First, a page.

Discover 12 of Tampa Best Natural Springs!

BBOObSearching for the top springs close to Tampa? You’ve come to the right location, which is great!

Perhaps Disneyland, “the most enchanting place on Earth.” Or fantastic beaches like those on Sanibel Island come to mind when you think of Florida.

Don’t get me wrong, these traditional Florida attractions are enjoyable. But you must visit Florida’s breathtaking natural springs if you truly want to experience the state. Without viewing a cenote, it would be like traveling to Mexico!

The state of Florida is home to approximately 700 springs, all of which are a part of a vast subterranean aquifer that pumps gallons of water into springs all around the state.

Interesting stuff! Even though these springs are always 72 degrees, the ideal time to come is undoubtedly summer when visitors can escape the sweltering Florida heat.

However, since manatees move to Florida in the winter to warm their bodies in the springs, winter is the best season to visit the springs if you want to view them.

In addition to offering swimming opportunities, the springs are a wonderful destination for family outings.

Every spring is distinct from the one before it; some offer fantastic hikes, kayaking, and other water sports.

Enjoy a barbecue, a picnic, go tubing, and maybe even see some of Florida’s local animals, including manatees or maybe a gator!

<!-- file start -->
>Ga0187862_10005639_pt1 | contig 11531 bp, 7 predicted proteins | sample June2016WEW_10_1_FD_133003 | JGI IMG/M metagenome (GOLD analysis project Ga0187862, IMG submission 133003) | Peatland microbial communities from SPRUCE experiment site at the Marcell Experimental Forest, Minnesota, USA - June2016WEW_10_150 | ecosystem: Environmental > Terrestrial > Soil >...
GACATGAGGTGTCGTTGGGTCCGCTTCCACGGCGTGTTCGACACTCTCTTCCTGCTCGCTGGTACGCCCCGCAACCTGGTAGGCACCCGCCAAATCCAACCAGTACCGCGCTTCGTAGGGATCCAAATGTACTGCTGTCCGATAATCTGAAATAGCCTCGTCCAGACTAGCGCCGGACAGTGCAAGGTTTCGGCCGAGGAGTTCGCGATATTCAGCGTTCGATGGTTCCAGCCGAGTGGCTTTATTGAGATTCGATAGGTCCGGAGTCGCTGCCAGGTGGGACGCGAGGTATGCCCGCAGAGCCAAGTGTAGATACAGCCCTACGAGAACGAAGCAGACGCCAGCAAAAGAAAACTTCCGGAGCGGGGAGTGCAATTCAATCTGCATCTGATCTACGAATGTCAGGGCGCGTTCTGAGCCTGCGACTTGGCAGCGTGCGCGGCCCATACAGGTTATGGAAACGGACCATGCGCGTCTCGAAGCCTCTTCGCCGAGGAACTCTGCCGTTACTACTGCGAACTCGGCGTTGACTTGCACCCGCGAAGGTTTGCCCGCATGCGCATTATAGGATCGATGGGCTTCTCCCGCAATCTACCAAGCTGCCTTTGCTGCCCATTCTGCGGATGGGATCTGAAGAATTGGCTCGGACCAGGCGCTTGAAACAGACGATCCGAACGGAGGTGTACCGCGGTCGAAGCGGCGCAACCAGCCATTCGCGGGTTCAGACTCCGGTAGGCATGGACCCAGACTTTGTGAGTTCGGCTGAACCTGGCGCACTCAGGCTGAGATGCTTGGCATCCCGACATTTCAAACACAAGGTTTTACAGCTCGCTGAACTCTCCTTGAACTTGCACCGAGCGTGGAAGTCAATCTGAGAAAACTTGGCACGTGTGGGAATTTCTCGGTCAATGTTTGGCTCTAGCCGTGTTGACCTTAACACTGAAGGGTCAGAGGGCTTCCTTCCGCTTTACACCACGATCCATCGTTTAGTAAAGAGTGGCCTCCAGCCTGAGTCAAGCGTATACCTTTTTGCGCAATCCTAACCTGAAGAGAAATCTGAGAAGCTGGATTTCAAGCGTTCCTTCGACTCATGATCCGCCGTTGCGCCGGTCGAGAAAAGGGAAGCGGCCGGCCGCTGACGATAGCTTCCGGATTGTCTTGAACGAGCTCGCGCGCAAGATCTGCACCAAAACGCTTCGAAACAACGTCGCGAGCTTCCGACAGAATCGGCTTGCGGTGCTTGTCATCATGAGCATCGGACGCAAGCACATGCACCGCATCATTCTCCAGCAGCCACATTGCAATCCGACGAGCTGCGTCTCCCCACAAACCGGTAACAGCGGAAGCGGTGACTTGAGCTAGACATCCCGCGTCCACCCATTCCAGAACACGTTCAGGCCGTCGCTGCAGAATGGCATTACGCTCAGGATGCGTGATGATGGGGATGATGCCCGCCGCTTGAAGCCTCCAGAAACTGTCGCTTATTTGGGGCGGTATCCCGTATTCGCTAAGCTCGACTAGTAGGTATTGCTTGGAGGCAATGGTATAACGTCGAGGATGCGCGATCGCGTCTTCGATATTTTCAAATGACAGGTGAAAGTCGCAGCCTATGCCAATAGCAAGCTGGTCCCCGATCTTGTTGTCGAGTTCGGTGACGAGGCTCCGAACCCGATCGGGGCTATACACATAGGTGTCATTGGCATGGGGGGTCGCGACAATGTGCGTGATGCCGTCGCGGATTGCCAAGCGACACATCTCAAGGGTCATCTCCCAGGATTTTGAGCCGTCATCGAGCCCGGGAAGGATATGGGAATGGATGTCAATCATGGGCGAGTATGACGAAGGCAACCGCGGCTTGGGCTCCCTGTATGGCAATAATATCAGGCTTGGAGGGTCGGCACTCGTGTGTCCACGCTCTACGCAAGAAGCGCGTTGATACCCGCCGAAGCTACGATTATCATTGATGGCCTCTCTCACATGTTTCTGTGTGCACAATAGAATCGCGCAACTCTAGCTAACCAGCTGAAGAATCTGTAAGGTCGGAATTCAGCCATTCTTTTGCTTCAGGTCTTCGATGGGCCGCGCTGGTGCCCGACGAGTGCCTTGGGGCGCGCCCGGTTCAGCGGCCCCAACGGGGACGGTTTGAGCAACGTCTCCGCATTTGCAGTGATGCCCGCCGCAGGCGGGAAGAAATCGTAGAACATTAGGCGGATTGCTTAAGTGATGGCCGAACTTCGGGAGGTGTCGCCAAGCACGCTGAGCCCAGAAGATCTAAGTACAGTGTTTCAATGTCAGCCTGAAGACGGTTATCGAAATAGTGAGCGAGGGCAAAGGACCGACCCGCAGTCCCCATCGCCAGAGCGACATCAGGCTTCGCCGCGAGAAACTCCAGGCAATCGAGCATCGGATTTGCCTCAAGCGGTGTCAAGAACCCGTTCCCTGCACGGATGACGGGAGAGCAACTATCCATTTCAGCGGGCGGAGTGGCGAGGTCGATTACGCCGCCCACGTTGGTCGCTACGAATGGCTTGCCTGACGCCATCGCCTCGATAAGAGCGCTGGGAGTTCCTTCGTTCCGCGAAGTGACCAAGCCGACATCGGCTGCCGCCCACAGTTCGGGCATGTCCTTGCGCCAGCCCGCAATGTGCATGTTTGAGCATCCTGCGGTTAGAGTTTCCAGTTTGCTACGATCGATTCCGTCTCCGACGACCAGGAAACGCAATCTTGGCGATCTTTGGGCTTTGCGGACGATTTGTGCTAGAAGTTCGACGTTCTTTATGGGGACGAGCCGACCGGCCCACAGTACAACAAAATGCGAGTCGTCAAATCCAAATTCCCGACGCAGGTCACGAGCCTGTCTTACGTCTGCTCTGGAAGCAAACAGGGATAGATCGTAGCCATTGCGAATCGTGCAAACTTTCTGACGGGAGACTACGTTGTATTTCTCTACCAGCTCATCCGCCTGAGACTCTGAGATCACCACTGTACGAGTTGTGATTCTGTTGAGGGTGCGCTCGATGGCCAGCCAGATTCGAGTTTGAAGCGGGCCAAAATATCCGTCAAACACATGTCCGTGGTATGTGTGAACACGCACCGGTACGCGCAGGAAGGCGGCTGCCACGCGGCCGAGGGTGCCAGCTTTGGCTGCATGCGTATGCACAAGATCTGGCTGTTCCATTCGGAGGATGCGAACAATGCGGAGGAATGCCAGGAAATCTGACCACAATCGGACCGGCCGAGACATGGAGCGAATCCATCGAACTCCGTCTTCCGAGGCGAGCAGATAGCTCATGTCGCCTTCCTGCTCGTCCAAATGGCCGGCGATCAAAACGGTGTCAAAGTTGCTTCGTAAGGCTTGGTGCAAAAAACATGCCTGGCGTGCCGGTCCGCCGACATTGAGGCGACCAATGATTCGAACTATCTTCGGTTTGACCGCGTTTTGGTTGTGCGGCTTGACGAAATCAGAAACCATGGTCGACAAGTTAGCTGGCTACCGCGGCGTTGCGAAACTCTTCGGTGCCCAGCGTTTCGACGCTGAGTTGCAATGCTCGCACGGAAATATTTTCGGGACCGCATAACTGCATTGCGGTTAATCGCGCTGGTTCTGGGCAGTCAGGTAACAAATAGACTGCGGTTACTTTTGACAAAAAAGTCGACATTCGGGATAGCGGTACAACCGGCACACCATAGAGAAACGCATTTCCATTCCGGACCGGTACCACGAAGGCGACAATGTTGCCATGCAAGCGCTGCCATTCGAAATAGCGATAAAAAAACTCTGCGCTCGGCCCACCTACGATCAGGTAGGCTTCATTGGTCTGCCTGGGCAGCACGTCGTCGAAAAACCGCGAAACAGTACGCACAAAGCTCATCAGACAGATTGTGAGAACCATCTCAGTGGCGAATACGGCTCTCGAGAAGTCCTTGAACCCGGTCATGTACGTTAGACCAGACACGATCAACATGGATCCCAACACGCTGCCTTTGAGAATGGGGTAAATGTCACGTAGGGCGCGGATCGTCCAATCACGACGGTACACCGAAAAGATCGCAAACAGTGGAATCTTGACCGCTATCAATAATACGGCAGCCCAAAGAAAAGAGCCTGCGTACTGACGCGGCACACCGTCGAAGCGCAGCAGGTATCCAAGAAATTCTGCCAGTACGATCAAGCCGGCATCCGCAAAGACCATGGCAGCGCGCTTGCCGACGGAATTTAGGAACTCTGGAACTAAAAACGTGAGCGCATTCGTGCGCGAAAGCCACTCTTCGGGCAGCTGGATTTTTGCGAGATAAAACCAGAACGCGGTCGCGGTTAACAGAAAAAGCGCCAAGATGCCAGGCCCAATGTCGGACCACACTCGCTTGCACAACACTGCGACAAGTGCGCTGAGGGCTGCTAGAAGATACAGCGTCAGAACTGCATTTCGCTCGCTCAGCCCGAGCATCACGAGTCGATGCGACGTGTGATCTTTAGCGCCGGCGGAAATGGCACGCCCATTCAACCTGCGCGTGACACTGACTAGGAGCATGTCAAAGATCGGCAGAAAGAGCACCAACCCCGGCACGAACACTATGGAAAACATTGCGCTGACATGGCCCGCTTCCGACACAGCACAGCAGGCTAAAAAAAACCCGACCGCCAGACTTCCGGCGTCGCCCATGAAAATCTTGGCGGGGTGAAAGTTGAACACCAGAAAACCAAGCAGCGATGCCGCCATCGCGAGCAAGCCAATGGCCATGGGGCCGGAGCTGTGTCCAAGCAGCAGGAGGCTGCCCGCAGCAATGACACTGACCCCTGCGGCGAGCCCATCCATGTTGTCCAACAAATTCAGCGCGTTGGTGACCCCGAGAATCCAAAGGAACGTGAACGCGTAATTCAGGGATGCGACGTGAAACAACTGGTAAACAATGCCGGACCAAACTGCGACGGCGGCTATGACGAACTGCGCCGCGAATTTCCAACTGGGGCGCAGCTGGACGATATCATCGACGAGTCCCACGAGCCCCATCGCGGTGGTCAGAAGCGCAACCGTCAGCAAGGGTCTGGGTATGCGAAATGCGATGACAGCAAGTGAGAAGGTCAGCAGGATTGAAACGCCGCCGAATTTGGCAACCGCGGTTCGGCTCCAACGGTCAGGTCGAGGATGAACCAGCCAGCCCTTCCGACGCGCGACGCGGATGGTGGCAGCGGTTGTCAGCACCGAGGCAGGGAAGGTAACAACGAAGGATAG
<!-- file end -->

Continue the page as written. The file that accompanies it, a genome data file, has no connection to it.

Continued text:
There are natural springs in Tampa, which is not very surprising, but there are also plenty within an hour or two’s drive of Tampa.

So, if you’re searching for a fantastic day trip from Tampa, be sure to check off seeing these stunning springs nearby. They rank among the Sunshine State’s best undiscovered jewels!

Discover 12 of Tampa’s Best Natural Springs!

Alexander Springs

2 hours to get there from Tampa

We greatly enjoyed Alexander Springs, which is in the Ocala National Forest and not far from Tampa. It was the first spring we ever visited in Florida.

Even though I would admit that I liked some of the other springs, such as Ginnie Springs, this was still a pretty wonderful spring to see, especially if you are in the region visiting other springs.

Divers will find this spring to be one of the most alluring because it is the only location in the Ocala National Forest where scuba diving is allowed.